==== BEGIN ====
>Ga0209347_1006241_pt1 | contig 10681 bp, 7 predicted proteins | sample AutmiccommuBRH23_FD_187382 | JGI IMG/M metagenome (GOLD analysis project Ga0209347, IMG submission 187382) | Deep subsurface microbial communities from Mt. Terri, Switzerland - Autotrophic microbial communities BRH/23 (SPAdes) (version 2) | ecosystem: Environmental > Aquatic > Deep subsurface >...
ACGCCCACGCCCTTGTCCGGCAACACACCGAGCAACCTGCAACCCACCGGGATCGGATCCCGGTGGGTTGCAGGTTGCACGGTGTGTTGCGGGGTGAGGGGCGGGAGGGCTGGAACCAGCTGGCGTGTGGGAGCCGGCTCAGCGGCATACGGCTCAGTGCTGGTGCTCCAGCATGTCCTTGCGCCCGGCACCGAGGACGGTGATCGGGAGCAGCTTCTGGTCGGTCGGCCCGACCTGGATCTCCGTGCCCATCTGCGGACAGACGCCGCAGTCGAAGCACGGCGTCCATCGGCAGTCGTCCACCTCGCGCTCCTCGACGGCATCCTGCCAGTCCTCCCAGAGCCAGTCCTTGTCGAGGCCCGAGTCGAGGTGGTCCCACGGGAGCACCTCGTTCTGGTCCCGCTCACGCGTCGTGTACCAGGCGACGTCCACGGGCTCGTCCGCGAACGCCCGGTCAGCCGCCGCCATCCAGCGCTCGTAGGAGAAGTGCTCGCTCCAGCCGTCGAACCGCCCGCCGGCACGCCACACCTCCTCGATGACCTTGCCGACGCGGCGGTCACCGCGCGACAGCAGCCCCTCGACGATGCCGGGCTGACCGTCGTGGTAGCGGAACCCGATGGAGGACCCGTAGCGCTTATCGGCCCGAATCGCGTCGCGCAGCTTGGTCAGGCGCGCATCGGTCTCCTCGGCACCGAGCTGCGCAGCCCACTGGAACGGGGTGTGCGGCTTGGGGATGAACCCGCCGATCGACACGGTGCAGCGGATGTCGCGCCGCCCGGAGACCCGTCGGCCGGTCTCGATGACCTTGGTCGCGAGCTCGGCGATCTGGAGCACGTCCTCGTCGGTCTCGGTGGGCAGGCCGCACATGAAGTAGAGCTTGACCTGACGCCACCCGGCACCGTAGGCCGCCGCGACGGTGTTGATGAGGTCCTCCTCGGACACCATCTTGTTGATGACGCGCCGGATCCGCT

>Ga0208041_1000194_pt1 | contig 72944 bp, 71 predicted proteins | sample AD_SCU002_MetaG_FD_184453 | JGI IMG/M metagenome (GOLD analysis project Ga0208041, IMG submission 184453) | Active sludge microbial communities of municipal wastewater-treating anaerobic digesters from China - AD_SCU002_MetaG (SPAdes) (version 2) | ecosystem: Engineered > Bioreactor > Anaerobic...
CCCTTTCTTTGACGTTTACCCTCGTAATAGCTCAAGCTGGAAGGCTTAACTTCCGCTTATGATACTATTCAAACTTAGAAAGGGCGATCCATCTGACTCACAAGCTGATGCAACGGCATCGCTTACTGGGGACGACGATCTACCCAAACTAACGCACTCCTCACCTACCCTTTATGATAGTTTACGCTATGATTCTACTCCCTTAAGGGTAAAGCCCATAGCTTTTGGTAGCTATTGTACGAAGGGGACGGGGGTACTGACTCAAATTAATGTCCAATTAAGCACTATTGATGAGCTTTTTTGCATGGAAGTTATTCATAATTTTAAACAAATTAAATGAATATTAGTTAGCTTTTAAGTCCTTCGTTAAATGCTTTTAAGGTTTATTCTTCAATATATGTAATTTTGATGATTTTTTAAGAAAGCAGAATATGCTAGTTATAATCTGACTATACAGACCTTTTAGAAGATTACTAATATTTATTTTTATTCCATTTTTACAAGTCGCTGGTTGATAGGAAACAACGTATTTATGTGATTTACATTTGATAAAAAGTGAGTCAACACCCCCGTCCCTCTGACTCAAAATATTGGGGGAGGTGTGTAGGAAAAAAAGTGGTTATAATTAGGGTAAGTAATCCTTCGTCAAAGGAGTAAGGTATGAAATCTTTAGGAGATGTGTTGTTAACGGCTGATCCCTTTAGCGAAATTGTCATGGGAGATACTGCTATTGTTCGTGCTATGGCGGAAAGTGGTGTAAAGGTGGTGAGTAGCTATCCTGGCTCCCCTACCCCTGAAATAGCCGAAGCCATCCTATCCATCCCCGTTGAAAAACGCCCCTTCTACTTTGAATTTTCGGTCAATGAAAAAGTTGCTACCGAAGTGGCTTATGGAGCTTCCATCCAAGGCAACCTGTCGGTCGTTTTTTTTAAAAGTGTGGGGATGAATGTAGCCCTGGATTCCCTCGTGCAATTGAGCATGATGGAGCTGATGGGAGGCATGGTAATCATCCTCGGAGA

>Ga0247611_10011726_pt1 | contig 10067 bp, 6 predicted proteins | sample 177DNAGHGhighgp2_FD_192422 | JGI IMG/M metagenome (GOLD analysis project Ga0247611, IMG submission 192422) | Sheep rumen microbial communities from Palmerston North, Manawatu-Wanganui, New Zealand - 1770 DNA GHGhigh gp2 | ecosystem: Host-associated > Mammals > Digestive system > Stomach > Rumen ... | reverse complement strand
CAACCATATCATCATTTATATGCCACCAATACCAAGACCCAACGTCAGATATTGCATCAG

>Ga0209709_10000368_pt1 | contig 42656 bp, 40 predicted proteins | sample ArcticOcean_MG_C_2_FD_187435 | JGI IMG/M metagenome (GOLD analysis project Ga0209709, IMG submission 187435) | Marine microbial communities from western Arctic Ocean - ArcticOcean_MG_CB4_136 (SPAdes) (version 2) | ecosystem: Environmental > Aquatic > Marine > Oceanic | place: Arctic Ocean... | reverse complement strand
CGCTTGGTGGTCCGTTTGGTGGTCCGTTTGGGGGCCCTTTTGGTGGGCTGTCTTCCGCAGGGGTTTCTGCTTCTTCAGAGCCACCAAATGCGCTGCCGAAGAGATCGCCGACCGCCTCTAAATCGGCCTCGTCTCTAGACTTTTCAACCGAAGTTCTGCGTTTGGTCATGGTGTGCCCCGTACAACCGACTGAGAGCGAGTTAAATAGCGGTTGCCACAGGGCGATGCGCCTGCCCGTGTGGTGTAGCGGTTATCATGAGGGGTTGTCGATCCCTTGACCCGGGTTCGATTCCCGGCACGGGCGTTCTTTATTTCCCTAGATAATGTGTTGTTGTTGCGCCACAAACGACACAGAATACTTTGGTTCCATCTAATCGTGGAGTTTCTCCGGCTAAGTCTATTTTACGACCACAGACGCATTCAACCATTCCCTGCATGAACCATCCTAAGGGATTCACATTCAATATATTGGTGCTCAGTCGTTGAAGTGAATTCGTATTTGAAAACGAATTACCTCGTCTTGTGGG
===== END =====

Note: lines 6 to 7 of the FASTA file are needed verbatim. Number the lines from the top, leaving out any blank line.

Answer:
CAACCATATCATCATTTATATGCCACCAATACCAAGACCCAACGTCAGATATTGCATCAG

>Ga0209709_10000368_pt1 | contig 42656 bp, 40 predicted proteins | sample ArcticOcean_MG_C_2_FD_187435 | JGI IMG/M metagenome (GOLD analysis project Ga0209709, IMG submission 187435) | Marine microbial communities from western Arctic Ocean - ArcticOcean_MG_CB4_136 (SPAdes) (version 2) | ecosystem: Environmental > Aquatic > Marine > Oceanic | place: Arctic Ocean... | reverse complement strand